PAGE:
Mr. Straw: I do not wish to be tempted down the road of nominating pilots because there is quite a lot of competition for poorly drafted Acts [Interruption.] Such Acts have been produced under all Governments. I have met the chairman of the Law Commission and I am grateful to him and his colleagues, who include a retired first parliamentary counsel, for their work on the important report, which we are considering carefully. As parliamentary counsel recognise, the quality of legislation can be improved not only by going for more pre-legislative scrutiny, as we have done, but by learning lessons from both elegantly drafted and well thought through legislation, and measures that are not quite in that category.
Stephen Hammond (Wimbledon) (Con): Will the Leader of the House ask the Secretary of State for Health to make a statement to the House on the continuing delays to the Better Healthcare Closer to Home programme in south-west London? The provision of local care and services at the Nelson in my constituency has been delayed owing to the Secretary of States erroneous decision of last December, which was retracted in July. She has now asked the chief executive of NHS London to undertake another review, despite a two-year consultation and the presentation of a business case. Will the Leader of the House also ask the Secretary of State to reply to me on behalf of the chief executive for NHS London, who seems incapable of writing me a reply to a letter written more than two months ago? Will he ask the Secretary of State to confirm to me by letter that the Nelson hospital local care provision will be in the first round of funding this December?
Mr. Straw: I will certainly pass on the points that the hon. Gentleman raises. However, I should saythis is a point for the whole House and ought to be an all-party matterthat there is no doubt that the number of health procedures undertaken by the health service has greatly increased for all sorts of reasons. However, there is also much more day care than there was before and more clinics have been established to carry out specific tasks. When we are improving health care and health delivery, changes need to be made to the configuration. I think that the hon. Gentleman understands that and I will pass on his concerns to my right hon. Friend the Health Secretary.
[That this House expresses deep concern over the decision by Pfizer to award the contract for sole supplying of its pharmaceutical products to one wholesaler Unichem; is alarmed that this has created a de facto monopoly for Unichem in that pharmacies have no choice about who they deal with if they want to purchase Pfizer products; is concerned that whereas choice and competition have kept prices down this action will lead to a worse deal for local pharmacists, the NHS and ultimately the general public; is deeply alarmed that if Unichem had a crisis in its distribution then other wholesalers would be unable to fill the gap left and thus people might not get the pharmaceutical products they absolutely rely on; and calls on the Office of Fair Trading and the Department of Health to investigate this issue with a focus on, respectively, the effect of this decision on unfair business practices and public health.]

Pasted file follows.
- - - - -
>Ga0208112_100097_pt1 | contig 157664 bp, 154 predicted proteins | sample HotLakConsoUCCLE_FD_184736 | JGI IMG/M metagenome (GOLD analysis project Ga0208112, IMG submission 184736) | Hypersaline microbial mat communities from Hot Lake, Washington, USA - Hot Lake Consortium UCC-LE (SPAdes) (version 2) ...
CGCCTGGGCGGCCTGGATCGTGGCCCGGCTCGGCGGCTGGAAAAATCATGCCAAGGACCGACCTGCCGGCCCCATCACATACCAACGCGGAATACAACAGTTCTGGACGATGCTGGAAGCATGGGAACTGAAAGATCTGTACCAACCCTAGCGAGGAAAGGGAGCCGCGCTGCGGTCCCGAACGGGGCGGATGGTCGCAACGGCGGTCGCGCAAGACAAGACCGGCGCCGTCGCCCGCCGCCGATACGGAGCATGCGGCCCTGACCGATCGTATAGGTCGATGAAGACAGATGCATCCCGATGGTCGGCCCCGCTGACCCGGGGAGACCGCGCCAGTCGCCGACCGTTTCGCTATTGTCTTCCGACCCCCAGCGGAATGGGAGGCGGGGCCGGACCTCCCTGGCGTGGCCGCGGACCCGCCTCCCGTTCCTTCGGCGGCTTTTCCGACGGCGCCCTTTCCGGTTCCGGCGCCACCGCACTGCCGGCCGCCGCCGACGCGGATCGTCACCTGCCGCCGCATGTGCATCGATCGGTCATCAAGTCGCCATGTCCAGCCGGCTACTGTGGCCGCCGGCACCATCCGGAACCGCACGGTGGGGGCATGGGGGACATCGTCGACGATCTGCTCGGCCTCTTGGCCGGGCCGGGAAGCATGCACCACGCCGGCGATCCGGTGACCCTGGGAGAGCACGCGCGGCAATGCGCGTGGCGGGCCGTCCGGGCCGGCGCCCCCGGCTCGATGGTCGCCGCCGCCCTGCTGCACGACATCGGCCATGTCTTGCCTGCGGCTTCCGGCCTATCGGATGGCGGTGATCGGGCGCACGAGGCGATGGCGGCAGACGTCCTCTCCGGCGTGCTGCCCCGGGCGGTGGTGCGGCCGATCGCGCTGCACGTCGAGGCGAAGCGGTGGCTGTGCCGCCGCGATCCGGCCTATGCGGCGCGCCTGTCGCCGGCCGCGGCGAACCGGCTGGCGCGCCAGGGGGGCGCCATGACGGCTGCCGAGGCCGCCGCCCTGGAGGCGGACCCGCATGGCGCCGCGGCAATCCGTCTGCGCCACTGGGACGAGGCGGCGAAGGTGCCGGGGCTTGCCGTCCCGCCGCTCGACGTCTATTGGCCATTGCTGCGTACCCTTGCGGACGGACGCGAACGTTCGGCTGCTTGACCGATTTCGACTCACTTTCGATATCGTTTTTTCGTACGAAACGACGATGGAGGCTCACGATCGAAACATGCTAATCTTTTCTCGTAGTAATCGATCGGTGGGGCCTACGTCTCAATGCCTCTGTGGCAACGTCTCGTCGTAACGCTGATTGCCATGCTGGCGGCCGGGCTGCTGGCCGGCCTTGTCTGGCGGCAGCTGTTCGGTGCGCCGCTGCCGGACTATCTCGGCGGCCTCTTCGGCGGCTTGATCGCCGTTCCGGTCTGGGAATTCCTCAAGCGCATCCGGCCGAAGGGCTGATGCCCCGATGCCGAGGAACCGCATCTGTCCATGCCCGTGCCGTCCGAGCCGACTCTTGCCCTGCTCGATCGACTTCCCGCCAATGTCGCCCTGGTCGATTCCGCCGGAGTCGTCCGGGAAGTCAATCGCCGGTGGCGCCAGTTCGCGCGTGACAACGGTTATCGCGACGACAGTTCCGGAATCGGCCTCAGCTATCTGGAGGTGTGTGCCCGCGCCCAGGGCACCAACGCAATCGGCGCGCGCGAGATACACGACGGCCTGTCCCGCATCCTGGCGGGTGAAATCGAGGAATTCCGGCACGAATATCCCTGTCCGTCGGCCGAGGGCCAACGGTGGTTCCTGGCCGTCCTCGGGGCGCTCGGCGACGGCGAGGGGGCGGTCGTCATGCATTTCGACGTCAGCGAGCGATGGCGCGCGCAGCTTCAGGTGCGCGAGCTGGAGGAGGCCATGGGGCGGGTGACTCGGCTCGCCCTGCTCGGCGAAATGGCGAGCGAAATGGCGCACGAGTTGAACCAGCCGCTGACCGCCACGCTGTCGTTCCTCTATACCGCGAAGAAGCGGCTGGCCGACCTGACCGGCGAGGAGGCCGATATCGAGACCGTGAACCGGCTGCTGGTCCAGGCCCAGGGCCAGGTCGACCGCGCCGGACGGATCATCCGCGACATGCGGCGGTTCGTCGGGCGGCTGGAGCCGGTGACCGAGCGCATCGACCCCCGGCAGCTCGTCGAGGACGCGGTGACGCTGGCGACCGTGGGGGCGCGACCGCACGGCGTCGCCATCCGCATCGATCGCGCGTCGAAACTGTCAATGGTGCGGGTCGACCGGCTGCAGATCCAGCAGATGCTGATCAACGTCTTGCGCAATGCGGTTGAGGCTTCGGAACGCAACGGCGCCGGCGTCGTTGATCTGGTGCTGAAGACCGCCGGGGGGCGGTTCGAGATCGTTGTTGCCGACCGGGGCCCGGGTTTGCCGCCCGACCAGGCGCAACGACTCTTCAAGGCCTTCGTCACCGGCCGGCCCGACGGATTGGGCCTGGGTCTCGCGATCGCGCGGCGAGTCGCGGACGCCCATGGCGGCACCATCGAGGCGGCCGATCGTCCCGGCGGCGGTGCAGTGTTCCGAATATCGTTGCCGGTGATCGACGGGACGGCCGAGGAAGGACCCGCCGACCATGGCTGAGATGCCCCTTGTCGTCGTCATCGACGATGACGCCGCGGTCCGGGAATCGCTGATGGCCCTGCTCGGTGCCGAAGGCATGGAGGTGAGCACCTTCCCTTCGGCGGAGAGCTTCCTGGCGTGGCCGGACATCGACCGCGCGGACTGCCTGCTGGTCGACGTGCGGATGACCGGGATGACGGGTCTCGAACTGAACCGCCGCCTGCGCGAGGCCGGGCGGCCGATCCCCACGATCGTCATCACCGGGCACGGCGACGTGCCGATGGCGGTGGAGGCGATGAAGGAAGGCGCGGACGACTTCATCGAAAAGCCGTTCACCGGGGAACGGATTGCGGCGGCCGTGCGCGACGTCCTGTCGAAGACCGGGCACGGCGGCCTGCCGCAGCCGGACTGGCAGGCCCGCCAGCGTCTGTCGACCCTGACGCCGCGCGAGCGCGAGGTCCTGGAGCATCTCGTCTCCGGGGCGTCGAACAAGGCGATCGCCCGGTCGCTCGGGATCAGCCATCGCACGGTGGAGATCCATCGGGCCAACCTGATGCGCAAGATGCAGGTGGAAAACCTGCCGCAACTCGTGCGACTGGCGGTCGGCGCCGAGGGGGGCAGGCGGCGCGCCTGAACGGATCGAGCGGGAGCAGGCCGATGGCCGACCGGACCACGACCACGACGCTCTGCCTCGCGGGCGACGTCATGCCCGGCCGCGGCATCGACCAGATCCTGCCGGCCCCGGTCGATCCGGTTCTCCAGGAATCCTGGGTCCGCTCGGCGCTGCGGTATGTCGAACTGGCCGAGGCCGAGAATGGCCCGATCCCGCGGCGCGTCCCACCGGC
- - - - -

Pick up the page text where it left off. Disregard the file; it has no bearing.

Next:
The deal effectively excludes all pharmaceutical wholesalers except Unichem from distributing Pfizers goods. While the deal is obviously a commercial decision taken by private companies, may we have a debate on how the monopoly might affect the pharmacists who dispense the drugs and, more importantly, the patients who depend on them?
Yes, I understand the concern that my hon. Friend raises. I hope he is able to get a slot for an Adjournment debate or a debate in Westminster Hall. I
will pass on his concerns not only to our right hon. Friend the Secretary of State for Health, but to our right hon. Friend the Secretary of State for Trade and Industry, with his responsibility for competition policy.
Mr. Gregory Campbell (East Londonderry) (DUP): Given the number of recent high profile court cases in Northern Ireland where relatives of victims have justifiably demanded that the scrapping of 50 per cent. remission in sentences where those who are convicted of extremely serious and vicious crime should be reviewed, and given that a Northern Ireland Office Minister is already conducting a review of that, may we have a debate at an early opportunity to discuss the matter, which is causing widespread concern right across Northern Ireland?
Mr. Straw: I understand the concern. It is probably best if we wait until the outcome of the review before there is necessarily a debate on the matter, but I will pass on his concerns to our right hon. Friend the Secretary of State for Northern Ireland.
Mike Penning (Hemel Hempstead) (Con): Earlier, the Leader of the House said how proud he was of the way the NHS has been handled by the Government. That means that he is happy with the decision that will result in West Hertfordshire Hospitals NHS Trust board closing the Hemel Hempstead hospital. All acute services will close and 750 jobs will go, including those of doctors and nurses. May we have a debate in the House entitled The worst year ever in the NHS, rather than the laughable comment from the Secretary of State for Health, the best year ever?